EARLY CHRISTIAN SCULPTOR, Italian
(active around 349 in Rome)

Sarcophagus of Junius Bassus

349
Marble, 120 x 140 x 120 cm
Museo Tresoro, Basilica di San Pietro, Vatican

This marble Sarcophagus was used for the burial of Junius Bassus (317-359), a member of the senatorial aristocracy in Rome. His family held high political positions. Junius Bassus himself was a praefectus urbi as well, which was the highest level of administrative function in the city of Rome at that time. He converted to Christianity and was baptized on his deathbed.

The Senate decided to give Junius Bassus the honour of a public funeral, because he was still in office as praefectus urbi at the time of his death. The sarcophagus was placed behind the 'confessio' (typical early-Christian resting-place under an altar for a saint or martyr) of St. Peter. The back of the sarcophagus, which is blank, indicates that this side was presumably adjacent to this confessio.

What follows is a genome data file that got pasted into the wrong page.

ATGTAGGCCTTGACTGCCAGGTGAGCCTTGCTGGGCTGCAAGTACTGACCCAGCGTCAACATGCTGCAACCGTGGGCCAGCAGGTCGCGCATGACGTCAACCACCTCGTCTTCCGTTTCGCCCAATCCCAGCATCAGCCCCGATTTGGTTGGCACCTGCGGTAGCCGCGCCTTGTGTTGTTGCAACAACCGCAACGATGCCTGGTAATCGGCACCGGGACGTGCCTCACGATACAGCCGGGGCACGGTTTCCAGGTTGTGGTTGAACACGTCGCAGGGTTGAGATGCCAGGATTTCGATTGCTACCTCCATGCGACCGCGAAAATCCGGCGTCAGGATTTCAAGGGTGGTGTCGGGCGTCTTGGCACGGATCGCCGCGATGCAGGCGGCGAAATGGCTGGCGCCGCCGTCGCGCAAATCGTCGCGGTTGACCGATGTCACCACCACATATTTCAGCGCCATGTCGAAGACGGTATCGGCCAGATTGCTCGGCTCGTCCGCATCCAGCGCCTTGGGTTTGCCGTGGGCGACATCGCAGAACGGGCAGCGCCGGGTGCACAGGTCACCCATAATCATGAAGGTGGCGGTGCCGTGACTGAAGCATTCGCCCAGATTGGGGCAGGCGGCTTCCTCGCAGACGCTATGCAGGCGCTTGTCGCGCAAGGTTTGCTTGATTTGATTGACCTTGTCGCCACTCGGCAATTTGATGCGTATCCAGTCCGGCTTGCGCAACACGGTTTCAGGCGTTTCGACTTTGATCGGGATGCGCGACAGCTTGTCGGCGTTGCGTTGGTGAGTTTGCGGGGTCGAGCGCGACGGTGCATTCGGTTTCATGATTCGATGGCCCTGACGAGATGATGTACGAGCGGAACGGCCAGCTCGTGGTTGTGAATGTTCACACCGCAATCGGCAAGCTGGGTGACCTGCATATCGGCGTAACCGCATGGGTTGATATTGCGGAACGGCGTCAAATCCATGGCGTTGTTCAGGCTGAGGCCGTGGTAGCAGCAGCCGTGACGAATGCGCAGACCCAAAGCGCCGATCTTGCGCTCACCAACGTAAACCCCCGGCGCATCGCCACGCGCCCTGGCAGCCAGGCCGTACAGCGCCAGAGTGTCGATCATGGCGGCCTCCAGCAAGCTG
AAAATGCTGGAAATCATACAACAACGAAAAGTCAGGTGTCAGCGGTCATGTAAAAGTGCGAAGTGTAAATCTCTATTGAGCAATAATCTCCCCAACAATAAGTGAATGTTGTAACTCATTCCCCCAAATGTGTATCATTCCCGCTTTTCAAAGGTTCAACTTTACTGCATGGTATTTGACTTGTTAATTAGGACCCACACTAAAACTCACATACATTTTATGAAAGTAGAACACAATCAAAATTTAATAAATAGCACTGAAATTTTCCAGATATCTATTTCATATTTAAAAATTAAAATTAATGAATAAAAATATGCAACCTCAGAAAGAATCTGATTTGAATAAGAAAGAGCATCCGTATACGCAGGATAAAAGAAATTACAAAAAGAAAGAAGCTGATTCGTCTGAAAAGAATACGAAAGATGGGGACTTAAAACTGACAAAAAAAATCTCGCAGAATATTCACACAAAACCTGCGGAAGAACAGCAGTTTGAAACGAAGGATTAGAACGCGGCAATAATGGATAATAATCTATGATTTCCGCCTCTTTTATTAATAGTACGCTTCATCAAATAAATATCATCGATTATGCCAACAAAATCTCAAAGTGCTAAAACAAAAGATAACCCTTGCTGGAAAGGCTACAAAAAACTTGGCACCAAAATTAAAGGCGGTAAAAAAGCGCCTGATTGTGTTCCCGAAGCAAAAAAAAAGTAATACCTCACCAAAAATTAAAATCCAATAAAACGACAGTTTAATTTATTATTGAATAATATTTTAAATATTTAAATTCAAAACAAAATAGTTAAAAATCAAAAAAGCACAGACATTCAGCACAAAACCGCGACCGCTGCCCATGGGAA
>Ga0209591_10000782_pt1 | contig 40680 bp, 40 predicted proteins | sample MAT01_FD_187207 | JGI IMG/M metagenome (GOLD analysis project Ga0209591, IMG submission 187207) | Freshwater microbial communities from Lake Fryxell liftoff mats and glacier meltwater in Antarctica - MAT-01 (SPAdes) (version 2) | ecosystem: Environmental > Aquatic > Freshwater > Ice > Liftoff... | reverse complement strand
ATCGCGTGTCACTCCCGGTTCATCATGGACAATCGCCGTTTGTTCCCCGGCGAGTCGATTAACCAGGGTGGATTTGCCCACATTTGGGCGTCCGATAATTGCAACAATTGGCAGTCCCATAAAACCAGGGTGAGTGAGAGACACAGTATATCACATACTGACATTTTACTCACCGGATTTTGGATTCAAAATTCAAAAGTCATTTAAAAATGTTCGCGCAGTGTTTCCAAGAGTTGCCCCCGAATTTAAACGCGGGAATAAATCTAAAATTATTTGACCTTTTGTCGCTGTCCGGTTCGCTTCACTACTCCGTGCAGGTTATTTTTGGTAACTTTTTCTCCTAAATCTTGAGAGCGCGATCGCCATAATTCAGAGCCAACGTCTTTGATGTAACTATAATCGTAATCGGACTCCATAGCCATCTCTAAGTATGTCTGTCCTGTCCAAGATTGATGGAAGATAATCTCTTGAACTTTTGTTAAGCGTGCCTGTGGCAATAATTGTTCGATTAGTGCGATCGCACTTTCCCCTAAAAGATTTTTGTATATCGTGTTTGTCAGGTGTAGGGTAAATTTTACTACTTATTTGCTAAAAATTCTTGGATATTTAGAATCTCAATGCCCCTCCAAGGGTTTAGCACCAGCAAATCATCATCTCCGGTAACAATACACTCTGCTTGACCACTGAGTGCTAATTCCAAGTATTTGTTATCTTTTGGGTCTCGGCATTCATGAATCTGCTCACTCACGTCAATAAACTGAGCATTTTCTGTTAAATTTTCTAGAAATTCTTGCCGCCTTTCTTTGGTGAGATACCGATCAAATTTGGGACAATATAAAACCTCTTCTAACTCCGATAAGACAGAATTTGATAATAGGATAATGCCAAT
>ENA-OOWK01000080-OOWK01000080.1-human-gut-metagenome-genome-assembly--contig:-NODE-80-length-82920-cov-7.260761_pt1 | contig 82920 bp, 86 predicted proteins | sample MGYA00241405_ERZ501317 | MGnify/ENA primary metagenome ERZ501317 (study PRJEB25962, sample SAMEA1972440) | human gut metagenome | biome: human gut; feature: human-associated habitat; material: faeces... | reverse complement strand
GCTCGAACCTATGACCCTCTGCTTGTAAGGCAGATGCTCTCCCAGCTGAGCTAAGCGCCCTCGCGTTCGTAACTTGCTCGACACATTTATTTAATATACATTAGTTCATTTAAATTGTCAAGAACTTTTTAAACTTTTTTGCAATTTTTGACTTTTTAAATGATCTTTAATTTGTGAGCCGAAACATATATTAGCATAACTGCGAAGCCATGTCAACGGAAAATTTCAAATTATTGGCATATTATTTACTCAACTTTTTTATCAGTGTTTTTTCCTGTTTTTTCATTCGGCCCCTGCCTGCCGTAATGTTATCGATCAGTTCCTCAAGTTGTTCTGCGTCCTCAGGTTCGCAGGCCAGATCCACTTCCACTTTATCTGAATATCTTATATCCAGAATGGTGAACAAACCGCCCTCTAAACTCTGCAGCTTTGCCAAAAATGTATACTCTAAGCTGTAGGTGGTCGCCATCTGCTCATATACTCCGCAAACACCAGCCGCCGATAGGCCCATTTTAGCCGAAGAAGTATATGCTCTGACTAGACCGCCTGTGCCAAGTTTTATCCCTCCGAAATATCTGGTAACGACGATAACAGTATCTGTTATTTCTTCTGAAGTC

On the front side, ten scenes derived from the Old Testament (four scenes) and the New Testament (six scenes) are carved into the marble. The left and right side also contain scenes.

The scenes on the front side are (from left to right): (1) Sacrifice of Isaac; (2) Arrest of Peter; (3) Enthroned Christ with Peter and Paul (traditio legis); (4-5) Trial of Jesus before Pontius Pilatus; (6) Job at the Dunghill; (7) Adam and Eve; (8) Christ's Entry to Jerusalem on a Donkey; (9) Daniel in the Lion's Den; (10) Leading to the Execution of the Apostle Paul.

The two end panels depict four scenes, two on each end, representing the four seasons. They show typical occupations of the seasons, namely, harvesting grapes, wheat and olives executed by Cupids.




© Web Gallery of Art, created by Emil Krén and Daniel Marx.